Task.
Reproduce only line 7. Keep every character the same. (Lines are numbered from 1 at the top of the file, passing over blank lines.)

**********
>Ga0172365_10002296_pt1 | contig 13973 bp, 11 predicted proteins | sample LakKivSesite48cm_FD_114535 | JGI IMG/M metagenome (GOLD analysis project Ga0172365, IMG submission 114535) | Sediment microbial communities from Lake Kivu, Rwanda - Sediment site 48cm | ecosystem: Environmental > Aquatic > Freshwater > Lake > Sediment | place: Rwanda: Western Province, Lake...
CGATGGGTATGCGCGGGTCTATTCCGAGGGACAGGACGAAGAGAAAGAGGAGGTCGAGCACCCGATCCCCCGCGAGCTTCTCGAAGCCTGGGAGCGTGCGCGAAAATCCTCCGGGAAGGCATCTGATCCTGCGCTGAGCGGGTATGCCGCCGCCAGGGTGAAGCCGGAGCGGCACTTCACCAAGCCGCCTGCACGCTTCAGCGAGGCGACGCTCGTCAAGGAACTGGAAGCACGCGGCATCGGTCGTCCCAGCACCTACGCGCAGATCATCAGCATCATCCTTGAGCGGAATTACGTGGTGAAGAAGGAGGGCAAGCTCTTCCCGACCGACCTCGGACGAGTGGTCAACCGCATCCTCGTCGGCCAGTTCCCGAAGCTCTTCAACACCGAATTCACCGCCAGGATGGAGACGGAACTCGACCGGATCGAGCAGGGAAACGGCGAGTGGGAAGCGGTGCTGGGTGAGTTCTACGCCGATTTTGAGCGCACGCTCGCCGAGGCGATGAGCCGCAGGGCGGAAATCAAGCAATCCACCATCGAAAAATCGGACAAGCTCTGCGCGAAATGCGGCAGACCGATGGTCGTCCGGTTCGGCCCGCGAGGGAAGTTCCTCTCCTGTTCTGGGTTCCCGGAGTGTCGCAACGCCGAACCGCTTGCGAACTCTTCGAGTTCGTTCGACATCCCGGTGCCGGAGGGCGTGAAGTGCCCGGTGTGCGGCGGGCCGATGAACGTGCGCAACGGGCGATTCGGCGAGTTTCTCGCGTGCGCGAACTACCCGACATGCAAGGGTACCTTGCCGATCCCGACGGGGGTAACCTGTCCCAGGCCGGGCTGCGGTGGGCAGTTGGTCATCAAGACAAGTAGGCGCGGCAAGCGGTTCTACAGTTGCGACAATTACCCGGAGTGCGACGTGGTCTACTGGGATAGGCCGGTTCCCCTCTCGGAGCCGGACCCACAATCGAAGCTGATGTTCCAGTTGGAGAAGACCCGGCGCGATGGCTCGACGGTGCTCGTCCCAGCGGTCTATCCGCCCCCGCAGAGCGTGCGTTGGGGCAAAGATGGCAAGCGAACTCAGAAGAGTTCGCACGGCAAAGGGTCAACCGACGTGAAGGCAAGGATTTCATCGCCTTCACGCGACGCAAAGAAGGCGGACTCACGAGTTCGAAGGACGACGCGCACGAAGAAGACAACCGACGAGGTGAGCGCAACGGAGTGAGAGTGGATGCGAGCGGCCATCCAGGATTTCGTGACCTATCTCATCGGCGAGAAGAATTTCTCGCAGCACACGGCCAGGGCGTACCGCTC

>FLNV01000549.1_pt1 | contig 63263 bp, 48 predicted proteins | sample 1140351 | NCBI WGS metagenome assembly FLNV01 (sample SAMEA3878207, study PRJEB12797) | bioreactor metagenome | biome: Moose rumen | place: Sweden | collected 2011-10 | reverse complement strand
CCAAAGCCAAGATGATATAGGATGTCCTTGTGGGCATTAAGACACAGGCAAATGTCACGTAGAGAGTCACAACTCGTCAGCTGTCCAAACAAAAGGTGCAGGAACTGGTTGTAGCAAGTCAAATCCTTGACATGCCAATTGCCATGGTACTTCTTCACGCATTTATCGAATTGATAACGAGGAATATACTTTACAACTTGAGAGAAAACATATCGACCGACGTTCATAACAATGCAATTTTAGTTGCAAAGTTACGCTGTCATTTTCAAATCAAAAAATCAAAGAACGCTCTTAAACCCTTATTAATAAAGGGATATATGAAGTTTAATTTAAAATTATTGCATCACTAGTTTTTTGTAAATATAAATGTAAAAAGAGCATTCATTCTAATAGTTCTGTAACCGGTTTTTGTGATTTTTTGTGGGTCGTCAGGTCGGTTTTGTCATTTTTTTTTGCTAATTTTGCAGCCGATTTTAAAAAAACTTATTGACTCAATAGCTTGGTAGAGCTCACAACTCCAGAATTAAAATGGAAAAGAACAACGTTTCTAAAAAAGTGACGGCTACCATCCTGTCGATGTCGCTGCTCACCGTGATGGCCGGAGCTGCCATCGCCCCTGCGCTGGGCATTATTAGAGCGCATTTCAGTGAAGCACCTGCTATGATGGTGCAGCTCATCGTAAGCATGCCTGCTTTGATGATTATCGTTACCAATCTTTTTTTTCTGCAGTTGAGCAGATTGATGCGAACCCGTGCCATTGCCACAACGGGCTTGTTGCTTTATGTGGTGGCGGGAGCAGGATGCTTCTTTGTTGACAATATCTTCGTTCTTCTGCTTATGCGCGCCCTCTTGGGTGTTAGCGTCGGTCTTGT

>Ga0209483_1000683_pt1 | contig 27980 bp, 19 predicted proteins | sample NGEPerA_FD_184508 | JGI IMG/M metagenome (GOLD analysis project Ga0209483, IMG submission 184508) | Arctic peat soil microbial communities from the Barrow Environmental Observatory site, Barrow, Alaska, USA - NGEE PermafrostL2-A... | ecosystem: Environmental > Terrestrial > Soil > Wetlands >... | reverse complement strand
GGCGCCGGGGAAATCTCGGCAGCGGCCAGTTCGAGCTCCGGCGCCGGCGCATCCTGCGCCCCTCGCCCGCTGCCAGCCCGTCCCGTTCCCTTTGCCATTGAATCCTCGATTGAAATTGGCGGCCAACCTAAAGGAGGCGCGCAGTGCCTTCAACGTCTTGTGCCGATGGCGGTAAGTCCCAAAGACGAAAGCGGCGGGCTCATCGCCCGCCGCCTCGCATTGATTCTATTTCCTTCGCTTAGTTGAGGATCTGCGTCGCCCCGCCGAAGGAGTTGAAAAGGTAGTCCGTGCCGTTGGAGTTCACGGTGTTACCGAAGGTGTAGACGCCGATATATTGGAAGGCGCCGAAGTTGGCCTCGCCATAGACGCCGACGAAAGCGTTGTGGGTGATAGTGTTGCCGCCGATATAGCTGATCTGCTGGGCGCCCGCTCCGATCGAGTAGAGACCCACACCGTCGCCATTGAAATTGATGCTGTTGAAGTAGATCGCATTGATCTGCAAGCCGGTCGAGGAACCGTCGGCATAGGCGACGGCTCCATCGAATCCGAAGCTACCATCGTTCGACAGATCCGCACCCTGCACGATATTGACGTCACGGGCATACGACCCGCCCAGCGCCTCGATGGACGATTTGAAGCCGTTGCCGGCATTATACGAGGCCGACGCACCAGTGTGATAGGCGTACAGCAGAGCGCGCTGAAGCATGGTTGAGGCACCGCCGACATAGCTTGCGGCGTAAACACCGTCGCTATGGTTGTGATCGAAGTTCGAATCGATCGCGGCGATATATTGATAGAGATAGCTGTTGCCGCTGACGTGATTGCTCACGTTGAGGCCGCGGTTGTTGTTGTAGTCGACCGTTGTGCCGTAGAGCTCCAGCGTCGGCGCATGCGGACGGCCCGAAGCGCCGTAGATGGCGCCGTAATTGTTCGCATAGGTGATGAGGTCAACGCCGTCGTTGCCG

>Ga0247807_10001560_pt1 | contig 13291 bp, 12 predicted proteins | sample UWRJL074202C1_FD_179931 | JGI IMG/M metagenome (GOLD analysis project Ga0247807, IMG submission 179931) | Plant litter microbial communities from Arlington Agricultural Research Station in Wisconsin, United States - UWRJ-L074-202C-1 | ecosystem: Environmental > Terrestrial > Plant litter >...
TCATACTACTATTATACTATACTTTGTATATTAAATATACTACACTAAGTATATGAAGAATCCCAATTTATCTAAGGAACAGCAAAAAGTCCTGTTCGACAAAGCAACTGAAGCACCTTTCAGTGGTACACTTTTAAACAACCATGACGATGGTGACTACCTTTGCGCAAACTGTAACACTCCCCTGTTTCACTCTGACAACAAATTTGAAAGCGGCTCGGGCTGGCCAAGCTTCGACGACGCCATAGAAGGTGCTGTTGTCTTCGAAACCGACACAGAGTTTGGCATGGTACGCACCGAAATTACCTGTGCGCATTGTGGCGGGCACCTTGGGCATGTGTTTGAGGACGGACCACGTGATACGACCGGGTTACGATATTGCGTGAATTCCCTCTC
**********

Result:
>Ga0247807_10001560_pt1 | contig 13291 bp, 12 predicted proteins | sample UWRJL074202C1_FD_179931 | JGI IMG/M metagenome (GOLD analysis project Ga0247807, IMG submission 179931) | Plant litter microbial communities from Arlington Agricultural Research Station in Wisconsin, United States - UWRJ-L074-202C-1 | ecosystem: Environmental > Terrestrial > Plant litter >...